Nova Scotia’s justice minister says most details of a joint federal-provincial inquiry into a mass killing in the province have been finalized.
Mark Furey says he’s working out a time and location for an announcement with his federal counterpart.
Furey said two weeks ago that an announcement was imminent for some form of probe into the rampage on April 18-19 in which a gunman killed 22 people.
However, Furey said Thursday it’s taken longer than anticipated “to work out the fine details” with his federal counterpart Bill Blair, creating a delay in the announcement.
Furey has said the probe must have certain features, including judicial leadership, the power to compel witnesses to testify and the ability to make binding recommendations.
He’d also said he and his staff were negotiating with Ottawa to determine the best option, which could include a traditional federal-provincial public inquiry led by an independent commissioner.
“We’ve worked extensively with the federal government over the past weeks to find the right mechanism to ensure the appropriate questions are asked … to ensure the appropriate answers are gathered and from that there are recommendations that can effect change,” Furey said.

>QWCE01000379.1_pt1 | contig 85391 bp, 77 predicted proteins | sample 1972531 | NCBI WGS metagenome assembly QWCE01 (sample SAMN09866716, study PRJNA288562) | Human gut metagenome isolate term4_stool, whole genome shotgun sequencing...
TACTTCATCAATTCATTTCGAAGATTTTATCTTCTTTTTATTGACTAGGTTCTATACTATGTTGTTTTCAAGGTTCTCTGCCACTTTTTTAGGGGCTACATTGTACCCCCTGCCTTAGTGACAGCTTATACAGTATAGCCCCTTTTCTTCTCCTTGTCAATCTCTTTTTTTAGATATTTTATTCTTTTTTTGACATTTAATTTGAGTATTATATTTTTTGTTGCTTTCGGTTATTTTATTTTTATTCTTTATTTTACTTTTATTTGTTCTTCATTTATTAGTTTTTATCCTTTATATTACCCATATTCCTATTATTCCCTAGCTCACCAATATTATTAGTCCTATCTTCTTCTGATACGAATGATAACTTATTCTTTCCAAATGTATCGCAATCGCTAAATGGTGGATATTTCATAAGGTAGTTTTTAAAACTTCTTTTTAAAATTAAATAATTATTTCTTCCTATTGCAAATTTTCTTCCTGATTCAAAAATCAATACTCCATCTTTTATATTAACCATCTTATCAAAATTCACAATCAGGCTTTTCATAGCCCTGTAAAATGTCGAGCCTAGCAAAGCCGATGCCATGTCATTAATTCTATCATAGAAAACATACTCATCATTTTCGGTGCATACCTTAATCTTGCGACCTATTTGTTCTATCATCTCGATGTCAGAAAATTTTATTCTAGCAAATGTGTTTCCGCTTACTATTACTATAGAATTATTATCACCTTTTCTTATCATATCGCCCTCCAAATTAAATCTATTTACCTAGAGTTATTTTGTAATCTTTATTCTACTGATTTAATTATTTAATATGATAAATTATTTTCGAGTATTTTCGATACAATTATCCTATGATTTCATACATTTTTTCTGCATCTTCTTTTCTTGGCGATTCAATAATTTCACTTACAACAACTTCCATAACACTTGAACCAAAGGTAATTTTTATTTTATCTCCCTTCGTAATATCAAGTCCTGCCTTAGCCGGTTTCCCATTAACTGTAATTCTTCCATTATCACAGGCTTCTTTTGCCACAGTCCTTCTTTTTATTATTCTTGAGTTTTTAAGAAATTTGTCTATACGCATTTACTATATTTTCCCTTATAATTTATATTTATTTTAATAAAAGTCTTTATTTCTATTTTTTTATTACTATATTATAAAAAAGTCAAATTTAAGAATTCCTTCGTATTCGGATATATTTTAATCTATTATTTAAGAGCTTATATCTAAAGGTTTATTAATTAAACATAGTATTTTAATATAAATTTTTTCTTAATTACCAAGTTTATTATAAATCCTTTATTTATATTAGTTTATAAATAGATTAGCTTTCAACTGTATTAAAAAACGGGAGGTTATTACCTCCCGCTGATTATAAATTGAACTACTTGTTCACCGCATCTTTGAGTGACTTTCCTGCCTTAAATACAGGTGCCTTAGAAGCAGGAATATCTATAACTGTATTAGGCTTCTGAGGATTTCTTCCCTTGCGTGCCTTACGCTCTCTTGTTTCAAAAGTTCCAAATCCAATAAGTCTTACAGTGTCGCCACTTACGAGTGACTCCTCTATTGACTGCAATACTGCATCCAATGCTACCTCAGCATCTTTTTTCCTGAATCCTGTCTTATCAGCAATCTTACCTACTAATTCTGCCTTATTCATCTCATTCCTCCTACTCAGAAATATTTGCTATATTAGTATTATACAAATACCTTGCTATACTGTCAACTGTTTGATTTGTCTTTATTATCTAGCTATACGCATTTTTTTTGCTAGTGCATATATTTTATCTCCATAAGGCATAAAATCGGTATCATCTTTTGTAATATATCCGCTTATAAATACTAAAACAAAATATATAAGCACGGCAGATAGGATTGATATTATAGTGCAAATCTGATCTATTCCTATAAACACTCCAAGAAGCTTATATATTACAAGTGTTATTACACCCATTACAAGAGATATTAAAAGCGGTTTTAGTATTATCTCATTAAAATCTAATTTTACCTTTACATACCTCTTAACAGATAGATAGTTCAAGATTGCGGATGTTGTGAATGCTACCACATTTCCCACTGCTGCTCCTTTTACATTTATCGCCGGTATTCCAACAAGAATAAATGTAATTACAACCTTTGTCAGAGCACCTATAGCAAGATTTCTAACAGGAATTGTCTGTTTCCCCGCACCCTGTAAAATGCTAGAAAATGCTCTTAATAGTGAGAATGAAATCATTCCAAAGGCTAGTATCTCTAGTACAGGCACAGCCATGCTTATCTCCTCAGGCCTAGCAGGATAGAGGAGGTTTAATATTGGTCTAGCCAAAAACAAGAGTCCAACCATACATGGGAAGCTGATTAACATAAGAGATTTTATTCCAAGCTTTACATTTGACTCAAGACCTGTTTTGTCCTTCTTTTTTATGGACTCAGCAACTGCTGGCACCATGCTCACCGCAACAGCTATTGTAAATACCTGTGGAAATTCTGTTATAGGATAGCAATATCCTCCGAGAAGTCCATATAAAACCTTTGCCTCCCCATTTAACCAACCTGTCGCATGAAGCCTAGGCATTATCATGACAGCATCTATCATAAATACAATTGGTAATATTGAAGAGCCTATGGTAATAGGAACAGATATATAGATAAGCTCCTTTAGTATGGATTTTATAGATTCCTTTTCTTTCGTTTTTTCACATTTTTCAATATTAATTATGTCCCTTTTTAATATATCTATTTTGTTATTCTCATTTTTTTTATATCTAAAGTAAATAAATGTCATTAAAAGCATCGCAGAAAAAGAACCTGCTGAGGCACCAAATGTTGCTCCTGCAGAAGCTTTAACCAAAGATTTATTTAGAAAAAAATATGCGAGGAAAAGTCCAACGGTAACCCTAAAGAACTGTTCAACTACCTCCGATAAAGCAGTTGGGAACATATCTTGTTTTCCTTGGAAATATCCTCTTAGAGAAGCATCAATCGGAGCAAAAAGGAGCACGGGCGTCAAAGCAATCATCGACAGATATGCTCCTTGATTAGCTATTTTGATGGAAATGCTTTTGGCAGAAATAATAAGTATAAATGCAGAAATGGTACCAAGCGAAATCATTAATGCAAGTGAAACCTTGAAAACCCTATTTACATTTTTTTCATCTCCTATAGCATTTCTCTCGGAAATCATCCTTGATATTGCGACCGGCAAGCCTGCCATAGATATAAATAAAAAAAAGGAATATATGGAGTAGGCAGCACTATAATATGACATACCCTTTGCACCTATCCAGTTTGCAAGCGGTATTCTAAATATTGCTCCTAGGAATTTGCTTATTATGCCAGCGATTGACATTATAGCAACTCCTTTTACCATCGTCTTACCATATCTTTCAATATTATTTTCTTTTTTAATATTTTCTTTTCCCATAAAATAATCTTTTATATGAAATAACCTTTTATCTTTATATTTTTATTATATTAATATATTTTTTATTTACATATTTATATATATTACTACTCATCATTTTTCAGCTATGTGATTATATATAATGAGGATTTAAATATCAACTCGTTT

Since the attacks in northern and central Nova Scotia, the federal and provincial governments have faced increasing pressure to call an inquiry into one of the worst mass killings in Canadian history. Those demanding action have included family members, opposition politicians and more than 30 Dalhousie University law professors.
The law professors warned against holding a review that is limited or too narrow in scope, saying there are important, broad issues to examine, including the role of intimate partner violence.
The RCMP has confirmed the killer attacked his common law partner before he started killing people on the night of April 18. Other witnesses have come forward to say they knew about the shooter’s history of domestic abuse.
Furey repeated on Thursday he would like the investigation to take a restorative approach, which is what the province did in 2015 when it looked into allegations of long-term abuse at a former orphanage in the Halifax area.
The Nova Scotia Home for Colored Children Restorative Inquiry was not a provincial inquiry in the traditional sense, though it was established under the authority of the province’s Public Inquiries Act.
Its collaborative approach featured “sharing circles” with former residents, Black youth and community organizations. Instead of providing a list or recommendations, the inquiry’s final report offered a “road map” for breaking down what it described as the government’s fragmented approach to helping people in need.
“It’s safe to say this is a new vision we’re embarking on to get the answers families, communities and Nova Scotians need,” Furey said.
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